Alone, I rifle through my bag to make sure I have a copy of my manuscript, should they ask to see it. I do. I walk over to the window and press my forehead against the glass to look straight down at moving vehicles that look like Matchbox cars. SPLAT. That would do it. I cross back to the phone. What was the name of that game? Simon. There's one visible button, and without thinking, I push it. It beeps loudly and I jump, but then there's a dial tone. I push the button again, quickly, and it stops. I pray the commotion doesn't summon Lila. She would not be pleased.
I've been a writer for ten years. Since I graduated college. Or maybe it's twenty-five years. Depending on when you start counting. My mother had an old Swiss Hermes typewriter when I was growing up; I have no idea where she acquired it or why she had it, but it was a thing of beauty to me. It was robin's-egg blue and came with a lid that clamped to the typewriter itself, turning it into a stylish, if heavy, attach. The keys clacked and the bell dinged and I always pulled the lever for the carriage return like I was casting the deciding vote in a crucial election.
"You're not writing about me, are you?" I remember my mother asking, when I was only seven or eight years old. Like many of her questions, she delivered it more like a command.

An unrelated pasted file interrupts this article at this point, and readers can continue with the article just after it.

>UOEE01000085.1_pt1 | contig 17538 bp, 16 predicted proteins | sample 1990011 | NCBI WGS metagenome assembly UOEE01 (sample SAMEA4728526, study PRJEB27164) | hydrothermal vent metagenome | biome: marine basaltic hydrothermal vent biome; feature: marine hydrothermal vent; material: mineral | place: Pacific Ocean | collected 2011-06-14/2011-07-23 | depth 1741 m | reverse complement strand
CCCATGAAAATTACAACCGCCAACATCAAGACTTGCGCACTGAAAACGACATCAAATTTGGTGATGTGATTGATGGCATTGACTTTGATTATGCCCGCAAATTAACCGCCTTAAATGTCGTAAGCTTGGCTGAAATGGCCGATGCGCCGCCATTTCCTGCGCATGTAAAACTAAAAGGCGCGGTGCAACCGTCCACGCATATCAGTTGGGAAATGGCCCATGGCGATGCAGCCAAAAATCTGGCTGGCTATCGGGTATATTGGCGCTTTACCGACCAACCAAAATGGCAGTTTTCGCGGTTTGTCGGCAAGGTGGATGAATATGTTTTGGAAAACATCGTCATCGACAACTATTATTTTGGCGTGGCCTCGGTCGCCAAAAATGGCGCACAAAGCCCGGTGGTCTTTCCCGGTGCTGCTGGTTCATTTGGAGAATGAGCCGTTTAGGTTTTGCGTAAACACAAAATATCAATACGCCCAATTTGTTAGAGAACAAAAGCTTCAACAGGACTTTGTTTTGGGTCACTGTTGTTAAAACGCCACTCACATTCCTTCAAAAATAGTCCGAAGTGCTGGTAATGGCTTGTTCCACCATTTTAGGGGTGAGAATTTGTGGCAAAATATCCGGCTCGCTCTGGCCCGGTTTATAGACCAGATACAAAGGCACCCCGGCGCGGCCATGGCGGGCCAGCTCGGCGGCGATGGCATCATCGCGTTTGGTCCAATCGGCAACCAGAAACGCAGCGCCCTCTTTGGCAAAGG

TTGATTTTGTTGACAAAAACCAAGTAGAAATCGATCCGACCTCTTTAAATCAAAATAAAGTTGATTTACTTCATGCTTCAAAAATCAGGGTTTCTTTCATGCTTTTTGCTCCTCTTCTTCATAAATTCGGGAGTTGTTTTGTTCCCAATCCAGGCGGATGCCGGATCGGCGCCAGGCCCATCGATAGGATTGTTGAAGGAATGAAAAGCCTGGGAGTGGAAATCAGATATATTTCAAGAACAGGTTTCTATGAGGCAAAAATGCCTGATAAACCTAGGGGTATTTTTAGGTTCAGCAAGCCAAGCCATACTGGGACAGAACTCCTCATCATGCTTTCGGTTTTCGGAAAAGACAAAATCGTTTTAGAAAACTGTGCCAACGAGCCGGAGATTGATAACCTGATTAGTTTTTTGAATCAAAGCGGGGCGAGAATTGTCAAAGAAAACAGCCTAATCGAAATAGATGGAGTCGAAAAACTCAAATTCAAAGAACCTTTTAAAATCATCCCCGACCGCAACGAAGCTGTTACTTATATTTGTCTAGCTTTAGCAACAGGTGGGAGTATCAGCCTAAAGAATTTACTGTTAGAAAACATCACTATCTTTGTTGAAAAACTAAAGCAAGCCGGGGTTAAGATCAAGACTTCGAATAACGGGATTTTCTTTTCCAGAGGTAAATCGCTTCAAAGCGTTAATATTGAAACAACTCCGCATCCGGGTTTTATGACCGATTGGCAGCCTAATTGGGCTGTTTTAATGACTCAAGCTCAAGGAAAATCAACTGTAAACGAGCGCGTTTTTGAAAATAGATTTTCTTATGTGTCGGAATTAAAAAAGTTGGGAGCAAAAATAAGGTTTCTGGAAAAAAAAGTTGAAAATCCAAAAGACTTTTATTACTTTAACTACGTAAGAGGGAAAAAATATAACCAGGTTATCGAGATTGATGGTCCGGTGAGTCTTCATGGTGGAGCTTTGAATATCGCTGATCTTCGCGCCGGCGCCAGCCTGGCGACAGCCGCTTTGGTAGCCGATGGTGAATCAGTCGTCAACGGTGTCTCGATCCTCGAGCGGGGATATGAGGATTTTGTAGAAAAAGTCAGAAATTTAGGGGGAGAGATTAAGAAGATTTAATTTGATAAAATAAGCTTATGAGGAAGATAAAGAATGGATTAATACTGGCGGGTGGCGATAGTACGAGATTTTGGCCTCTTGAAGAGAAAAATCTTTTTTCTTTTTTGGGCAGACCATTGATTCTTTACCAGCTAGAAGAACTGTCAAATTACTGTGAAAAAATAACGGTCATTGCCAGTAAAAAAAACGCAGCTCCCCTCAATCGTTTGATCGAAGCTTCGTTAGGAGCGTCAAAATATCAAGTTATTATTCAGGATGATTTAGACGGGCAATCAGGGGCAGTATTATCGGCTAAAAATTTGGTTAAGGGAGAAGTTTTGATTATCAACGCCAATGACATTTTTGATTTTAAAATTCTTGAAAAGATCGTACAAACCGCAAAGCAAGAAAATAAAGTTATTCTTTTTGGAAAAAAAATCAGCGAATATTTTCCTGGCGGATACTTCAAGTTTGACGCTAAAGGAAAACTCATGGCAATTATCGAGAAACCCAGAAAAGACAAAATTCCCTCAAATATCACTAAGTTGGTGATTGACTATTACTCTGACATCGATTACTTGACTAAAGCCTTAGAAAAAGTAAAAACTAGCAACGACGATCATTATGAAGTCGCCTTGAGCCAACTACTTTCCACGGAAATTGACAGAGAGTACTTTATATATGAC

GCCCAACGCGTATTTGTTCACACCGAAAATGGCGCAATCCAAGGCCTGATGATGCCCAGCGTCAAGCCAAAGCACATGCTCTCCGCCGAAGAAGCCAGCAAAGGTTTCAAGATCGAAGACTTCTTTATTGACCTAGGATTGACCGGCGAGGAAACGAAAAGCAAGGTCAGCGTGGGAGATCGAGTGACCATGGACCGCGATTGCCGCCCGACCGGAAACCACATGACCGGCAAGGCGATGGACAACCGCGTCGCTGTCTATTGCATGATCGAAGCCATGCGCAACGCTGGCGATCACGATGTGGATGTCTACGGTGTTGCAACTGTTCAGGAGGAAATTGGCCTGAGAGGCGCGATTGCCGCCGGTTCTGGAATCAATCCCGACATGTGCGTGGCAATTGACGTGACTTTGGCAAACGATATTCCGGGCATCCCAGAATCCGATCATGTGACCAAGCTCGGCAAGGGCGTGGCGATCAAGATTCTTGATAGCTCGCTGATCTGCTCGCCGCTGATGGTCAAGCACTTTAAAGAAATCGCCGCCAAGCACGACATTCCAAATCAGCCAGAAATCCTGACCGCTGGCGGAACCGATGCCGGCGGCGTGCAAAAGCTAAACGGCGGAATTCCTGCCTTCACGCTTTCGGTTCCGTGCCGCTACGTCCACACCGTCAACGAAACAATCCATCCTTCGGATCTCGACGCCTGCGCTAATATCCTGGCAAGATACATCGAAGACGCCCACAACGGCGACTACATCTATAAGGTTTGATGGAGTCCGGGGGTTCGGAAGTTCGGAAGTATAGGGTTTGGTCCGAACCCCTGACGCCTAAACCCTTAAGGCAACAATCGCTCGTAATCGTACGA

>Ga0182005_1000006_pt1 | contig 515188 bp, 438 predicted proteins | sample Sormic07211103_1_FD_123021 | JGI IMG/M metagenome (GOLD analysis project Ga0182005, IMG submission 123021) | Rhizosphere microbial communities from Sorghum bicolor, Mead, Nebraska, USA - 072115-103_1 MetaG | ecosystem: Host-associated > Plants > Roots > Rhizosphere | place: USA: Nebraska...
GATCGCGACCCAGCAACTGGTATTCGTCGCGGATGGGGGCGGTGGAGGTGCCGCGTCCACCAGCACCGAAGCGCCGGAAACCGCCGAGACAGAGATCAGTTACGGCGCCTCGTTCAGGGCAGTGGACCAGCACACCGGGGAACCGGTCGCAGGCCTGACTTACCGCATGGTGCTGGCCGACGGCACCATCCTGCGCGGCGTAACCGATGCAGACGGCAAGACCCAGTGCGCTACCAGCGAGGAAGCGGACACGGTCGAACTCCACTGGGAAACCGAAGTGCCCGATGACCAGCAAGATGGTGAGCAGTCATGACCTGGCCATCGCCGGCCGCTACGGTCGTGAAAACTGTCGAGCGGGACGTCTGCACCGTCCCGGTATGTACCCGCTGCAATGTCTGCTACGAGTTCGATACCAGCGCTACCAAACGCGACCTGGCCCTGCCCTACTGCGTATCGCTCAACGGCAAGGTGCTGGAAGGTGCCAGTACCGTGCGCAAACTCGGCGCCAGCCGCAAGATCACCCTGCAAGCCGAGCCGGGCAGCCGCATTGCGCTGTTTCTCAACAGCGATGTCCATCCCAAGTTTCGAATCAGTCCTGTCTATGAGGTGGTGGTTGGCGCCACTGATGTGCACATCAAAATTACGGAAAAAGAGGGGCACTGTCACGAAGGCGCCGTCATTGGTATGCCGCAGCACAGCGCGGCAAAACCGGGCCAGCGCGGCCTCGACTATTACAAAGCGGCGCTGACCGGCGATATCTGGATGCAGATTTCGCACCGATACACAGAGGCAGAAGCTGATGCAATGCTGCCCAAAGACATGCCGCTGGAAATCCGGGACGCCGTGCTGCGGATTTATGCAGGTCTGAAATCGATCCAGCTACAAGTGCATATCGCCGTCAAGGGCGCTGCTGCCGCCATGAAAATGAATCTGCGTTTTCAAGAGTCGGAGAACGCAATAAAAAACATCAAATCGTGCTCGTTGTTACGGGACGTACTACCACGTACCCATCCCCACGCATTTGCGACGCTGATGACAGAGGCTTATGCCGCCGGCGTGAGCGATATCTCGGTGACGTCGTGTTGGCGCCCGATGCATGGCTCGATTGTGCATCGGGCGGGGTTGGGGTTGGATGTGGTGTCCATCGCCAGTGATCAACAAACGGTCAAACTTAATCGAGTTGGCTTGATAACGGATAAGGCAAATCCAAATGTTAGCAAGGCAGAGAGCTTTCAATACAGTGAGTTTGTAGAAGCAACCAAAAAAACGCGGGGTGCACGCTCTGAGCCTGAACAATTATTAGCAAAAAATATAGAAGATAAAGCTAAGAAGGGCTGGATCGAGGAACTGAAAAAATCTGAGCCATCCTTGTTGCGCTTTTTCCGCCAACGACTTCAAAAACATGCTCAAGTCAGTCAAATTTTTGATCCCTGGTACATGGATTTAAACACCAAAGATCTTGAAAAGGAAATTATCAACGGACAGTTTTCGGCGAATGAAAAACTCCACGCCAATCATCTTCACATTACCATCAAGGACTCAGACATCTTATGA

"No," I would say, and at the time that was the truth. My stories were small, trite, about cats and the neighbors with the horse stables and a pond in the woods that wasn't much more than a puddle. But I felt they carried literary heft once they were typed. To me, typing was akin to publishing. I lived for that typewriter, and I would agonize when the ribbon became twisted, or the keys stuck, and I needed my mother's assistance. She didn't prioritize typewriter repair the same way I did. When I would point this out to her she would roll her eyes and say, "One day you can tell your therapist." She said that about a lot of things. But instead of getting a therapist, I became a writer. Instead of telling one person, I aspire to tell the world.
I rearrange the thumbtacks in the bulletin board on the wall into a peace symbol before having a seat. At least I think it's a peace symbol. It may be the Mercedes-Benz logo. I often get those two confused, so I get back up to undo my work in order to keep my mind on track.
I had some early success. As a writer. Two short stories published in two different literary journals. With typical youthful na•vet, I thought it would always be that way, but, of course, it wasn't. I took odd jobs to pay bills, convincing myself the whole time that these jobs provided life experience-essential to a writer who wants to have something important to say. But I don't have much insight from these experiences to share other than how to make coffee and remain invisible in a room full of people and battle a growing depression. It's been years now since I've had anything published, so long that I wonder if it's still acceptable to call myself a writer. That thought in itself is depressing, so I sit. Someone, an editor, is finally interested in my work, I remind myself, and I have to make the most of this nibble. I have to turn it into a bite.
Then I have to turn that bite into a sharklike chomp.